Still, Stelzer’s group wasn’t without support. “We got quiet thumbs-up from a lot of parents around us,” Blade said. “Some people didn’t like it, but most did. I think we found a way to be respectful and not be disruptive.”

Nancy Hogshead-Makar is a lawyer and former Olympic swimmer who won three gold medals and a silver at the 1984 Summer Games in Los Angeles. She said Thomas’ performance at the NCAA meet is “Exhibit A” as to why men who identify as women should not be allowed to compete against females: While the NCAA this year required males to undergo a year’s worth of hormone treatments to be able to compete as “women,” no amount of such treatments seems to dull the biological advantages males develop after age 8.

“Hormone therapy has not done what we were told it would do,” Hogshead-Makar said. “Lia went from not being able to qualify for the NCAAs as a male to winning as a female. That’s not mitigation.”

Hogshead-Makar has gathered a wealth of evidence to support her position. Perhaps the most notable statistic she points to is that on average, men swim 8 percent to 12 percent faster than women, with the percentage decreasing as race length increases.

There’s also the fact that male bodies naturally produce testosterone. “If a biological woman tests positive for testosterone two times, she’s banned for life,” Hogshead-Makar said. “Lia’s effectively been on that drug for 10 years.”

Cynthia Millen stopped serving as a USA Swimming official earlier this year because she believed allowing Thomas to compete against women created an inherent unfairness in the sport.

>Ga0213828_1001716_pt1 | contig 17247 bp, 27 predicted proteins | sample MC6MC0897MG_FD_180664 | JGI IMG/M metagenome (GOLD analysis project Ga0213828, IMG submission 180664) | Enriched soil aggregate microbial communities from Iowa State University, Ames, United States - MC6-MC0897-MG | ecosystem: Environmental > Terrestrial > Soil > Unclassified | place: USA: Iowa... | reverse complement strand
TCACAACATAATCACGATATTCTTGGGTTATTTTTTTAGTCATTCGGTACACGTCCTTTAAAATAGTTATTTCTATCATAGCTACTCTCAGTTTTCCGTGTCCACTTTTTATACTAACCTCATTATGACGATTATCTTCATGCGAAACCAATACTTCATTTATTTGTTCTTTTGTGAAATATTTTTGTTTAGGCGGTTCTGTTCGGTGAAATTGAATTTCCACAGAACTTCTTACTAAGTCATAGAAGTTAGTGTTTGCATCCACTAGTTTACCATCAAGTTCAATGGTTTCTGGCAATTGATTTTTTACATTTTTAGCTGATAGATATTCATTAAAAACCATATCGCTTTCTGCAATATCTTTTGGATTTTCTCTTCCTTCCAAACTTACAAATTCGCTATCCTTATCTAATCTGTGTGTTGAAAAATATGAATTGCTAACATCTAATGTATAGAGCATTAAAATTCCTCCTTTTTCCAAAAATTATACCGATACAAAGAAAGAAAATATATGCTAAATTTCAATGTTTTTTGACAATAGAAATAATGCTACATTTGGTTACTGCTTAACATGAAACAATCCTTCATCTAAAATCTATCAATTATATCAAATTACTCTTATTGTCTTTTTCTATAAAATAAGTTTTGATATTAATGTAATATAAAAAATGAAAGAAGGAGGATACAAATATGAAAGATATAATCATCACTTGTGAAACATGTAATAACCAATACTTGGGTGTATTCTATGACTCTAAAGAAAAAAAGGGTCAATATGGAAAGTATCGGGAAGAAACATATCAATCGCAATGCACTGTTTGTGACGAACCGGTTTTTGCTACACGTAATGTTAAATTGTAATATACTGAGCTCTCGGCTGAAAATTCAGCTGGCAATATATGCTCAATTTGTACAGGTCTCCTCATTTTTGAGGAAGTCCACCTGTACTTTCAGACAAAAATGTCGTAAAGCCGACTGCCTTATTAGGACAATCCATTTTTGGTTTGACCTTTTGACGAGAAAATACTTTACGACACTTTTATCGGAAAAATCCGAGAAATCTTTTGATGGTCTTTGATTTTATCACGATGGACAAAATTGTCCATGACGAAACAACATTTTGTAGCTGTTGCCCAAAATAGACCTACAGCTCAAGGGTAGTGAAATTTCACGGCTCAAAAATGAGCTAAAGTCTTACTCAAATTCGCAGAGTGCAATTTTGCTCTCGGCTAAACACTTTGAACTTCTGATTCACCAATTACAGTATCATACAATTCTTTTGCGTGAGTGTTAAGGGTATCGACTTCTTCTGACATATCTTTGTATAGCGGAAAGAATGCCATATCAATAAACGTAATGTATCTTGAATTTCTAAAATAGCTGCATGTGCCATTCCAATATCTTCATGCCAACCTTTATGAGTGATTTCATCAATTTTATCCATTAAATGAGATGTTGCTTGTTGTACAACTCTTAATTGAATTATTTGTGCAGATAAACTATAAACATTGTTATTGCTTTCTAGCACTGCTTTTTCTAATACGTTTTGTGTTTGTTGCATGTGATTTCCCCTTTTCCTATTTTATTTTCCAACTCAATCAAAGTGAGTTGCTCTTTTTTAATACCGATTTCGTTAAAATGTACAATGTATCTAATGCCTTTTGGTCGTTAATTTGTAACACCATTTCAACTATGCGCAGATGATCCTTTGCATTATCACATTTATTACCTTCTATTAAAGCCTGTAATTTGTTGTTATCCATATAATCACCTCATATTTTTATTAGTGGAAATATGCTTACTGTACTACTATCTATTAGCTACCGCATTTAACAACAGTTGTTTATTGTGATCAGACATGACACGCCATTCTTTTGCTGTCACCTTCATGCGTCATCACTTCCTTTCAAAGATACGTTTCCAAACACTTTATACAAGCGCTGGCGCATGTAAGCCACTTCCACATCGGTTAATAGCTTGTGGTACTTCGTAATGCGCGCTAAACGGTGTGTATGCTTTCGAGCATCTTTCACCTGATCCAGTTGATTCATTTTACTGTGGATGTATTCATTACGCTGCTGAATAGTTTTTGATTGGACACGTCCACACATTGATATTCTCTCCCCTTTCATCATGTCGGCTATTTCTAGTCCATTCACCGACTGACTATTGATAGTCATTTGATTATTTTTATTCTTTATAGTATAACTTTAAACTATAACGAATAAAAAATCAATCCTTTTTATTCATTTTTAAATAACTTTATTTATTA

She believes the only way to preserve fairness in swimming is to keep the sport segregated by biological sex: “We [officials] examine starting blocks, lane lines, suits, goggles — all of it — to make sure no swimmer has an unfair advantage,” she said. “Letting men compete against women is absolutely not fair to anyone.”

With transgender athletes already in the pool and on the field, Hogshead-Makar believes sports leagues need to find a way to accommodate such players without diminishing opportunities for biologically female athletes.

“Only 3 percent of college students are given [an interscholastic] sports experience,” the former Olympian said. “When you go from 60 percent of high school students down to 3 percent in college, that’s highly significant.”

She added, “If Lia’s in a competition, that means a woman is not. If Lia wins, that means a woman does not. If Lia goes to the NCAAs, that means a woman does not go to the NCAAs.”

—WORLD updated this story on March 19. The story has also been corrected to reflect that Lia Thomas finished last in the 100-yard freestyle race.


Ray Hacke

Ray is a sports correspondent for WORLD Magazine. He is a graduate of World Journalism Institute and Syracuse University School of Journalism, and he has been a sports reporter for 25 years. He is also a licensed attorney. Ray resides with his wife, Pauline, and daughter in Keizer, Ore.

@RayHacke43